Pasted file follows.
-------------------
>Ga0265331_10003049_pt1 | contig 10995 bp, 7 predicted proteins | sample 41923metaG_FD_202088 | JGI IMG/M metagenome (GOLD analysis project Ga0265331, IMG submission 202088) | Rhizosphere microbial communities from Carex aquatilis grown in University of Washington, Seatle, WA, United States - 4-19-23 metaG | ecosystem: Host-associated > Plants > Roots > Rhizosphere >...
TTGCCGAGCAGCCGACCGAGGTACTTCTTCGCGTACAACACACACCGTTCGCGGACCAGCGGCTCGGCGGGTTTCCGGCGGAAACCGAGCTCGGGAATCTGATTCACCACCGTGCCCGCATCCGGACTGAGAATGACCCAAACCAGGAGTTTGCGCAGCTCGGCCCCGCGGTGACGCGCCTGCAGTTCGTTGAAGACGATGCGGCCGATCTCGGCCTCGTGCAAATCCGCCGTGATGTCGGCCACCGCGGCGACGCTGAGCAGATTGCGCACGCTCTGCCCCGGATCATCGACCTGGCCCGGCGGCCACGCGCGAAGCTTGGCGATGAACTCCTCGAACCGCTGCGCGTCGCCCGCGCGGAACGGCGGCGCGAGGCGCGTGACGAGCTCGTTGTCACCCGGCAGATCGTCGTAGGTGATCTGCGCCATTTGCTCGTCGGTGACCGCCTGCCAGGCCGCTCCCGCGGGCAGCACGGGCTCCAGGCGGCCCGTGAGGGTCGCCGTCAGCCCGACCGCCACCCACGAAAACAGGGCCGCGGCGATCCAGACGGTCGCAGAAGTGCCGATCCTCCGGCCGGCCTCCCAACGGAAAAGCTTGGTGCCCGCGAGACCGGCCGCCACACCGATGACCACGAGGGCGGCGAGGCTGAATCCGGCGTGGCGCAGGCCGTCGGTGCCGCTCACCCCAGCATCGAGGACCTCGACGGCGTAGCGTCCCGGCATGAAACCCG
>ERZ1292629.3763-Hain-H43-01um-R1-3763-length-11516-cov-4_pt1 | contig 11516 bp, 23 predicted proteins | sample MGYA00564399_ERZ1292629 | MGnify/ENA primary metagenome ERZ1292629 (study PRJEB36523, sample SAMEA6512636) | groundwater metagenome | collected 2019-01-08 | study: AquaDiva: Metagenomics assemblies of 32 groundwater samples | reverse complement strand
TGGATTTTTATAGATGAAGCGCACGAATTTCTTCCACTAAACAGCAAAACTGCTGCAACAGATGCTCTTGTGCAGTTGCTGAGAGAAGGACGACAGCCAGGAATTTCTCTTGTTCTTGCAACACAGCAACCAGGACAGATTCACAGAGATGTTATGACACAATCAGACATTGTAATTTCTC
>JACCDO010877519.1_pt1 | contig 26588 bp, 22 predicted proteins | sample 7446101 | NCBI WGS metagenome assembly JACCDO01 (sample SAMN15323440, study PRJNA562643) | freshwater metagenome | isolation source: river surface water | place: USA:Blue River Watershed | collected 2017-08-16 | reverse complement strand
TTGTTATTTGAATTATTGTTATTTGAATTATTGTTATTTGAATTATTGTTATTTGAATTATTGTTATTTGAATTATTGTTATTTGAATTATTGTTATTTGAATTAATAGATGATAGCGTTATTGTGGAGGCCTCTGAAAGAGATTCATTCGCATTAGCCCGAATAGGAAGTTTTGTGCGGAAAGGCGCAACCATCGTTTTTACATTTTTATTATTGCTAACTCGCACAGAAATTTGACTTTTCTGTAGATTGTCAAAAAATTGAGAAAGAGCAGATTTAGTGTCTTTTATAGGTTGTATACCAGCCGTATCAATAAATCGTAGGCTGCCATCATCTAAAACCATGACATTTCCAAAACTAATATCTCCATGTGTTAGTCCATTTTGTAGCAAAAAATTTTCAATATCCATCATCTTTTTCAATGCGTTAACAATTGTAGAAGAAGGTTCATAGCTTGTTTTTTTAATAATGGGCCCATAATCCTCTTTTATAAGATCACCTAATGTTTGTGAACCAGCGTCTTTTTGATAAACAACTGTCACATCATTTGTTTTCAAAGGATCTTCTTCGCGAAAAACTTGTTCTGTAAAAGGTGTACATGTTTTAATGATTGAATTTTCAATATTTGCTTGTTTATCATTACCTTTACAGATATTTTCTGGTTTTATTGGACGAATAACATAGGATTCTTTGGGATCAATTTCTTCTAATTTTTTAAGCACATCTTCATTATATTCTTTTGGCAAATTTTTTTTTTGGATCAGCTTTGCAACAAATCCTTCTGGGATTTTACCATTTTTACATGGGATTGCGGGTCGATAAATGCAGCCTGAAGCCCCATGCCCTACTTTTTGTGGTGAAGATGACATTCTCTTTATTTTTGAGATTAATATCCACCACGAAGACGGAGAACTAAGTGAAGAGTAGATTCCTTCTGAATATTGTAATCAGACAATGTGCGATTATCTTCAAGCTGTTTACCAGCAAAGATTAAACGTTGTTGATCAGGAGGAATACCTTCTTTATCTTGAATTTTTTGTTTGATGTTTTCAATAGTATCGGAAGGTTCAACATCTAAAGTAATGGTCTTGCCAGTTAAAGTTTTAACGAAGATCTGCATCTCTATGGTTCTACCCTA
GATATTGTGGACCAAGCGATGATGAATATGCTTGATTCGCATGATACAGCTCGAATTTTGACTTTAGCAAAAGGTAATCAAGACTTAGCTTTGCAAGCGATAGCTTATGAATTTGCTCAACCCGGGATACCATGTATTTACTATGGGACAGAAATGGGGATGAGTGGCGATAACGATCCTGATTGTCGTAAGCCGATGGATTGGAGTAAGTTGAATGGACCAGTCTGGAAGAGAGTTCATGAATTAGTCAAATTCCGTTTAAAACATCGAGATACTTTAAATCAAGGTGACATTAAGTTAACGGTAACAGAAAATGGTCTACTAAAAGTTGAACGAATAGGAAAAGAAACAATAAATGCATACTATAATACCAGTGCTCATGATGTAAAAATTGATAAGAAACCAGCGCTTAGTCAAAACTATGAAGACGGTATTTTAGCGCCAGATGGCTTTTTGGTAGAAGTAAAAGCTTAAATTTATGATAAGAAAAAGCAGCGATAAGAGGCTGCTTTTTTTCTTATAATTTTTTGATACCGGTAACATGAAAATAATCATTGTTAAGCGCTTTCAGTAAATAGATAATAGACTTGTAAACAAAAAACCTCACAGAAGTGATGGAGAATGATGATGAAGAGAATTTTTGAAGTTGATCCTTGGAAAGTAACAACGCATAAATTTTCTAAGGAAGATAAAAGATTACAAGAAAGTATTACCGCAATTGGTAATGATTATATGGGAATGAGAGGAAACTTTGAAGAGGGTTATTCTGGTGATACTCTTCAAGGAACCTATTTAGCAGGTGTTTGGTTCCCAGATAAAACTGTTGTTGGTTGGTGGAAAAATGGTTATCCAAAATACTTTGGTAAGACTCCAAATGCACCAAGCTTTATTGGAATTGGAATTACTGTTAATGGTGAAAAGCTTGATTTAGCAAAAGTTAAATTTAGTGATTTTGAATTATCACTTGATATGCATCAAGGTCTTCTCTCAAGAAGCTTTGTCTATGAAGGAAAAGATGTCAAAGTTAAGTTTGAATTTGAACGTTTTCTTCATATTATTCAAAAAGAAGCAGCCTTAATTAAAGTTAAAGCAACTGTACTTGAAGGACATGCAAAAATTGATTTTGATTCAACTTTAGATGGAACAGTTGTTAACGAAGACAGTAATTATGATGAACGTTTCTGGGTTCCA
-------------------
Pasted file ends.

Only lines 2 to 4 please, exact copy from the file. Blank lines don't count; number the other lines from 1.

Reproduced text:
TTGCCGAGCAGCCGACCGAGGTACTTCTTCGCGTACAACACACACCGTTCGCGGACCAGCGGCTCGGCGGGTTTCCGGCGGAAACCGAGCTCGGGAATCTGATTCACCACCGTGCCCGCATCCGGACTGAGAATGACCCAAACCAGGAGTTTGCGCAGCTCGGCCCCGCGGTGACGCGCCTGCAGTTCGTTGAAGACGATGCGGCCGATCTCGGCCTCGTGCAAATCCGCCGTGATGTCGGCCACCGCGGCGACGCTGAGCAGATTGCGCACGCTCTGCCCCGGATCATCGACCTGGCCCGGCGGCCACGCGCGAAGCTTGGCGATGAACTCCTCGAACCGCTGCGCGTCGCCCGCGCGGAACGGCGGCGCGAGGCGCGTGACGAGCTCGTTGTCACCCGGCAGATCGTCGTAGGTGATCTGCGCCATTTGCTCGTCGGTGACCGCCTGCCAGGCCGCTCCCGCGGGCAGCACGGGCTCCAGGCGGCCCGTGAGGGTCGCCGTCAGCCCGACCGCCACCCACGAAAACAGGGCCGCGGCGATCCAGACGGTCGCAGAAGTGCCGATCCTCCGGCCGGCCTCCCAACGGAAAAGCTTGGTGCCCGCGAGACCGGCCGCCACACCGATGACCACGAGGGCGGCGAGGCTGAATCCGGCGTGGCGCAGGCCGTCGGTGCCGCTCACCCCAGCATCGAGGACCTCGACGGCGTAGCGTCCCGGCATGAAACCCG
>ERZ1292629.3763-Hain-H43-01um-R1-3763-length-11516-cov-4_pt1 | contig 11516 bp, 23 predicted proteins | sample MGYA00564399_ERZ1292629 | MGnify/ENA primary metagenome ERZ1292629 (study PRJEB36523, sample SAMEA6512636) | groundwater metagenome | collected 2019-01-08 | study: AquaDiva: Metagenomics assemblies of 32 groundwater samples | reverse complement strand
TGGATTTTTATAGATGAAGCGCACGAATTTCTTCCACTAAACAGCAAAACTGCTGCAACAGATGCTCTTGTGCAGTTGCTGAGAGAAGGACGACAGCCAGGAATTTCTCTTGTTCTTGCAACACAGCAACCAGGACAGATTCACAGAGATGTTATGACACAATCAGACATTGTAATTTCTC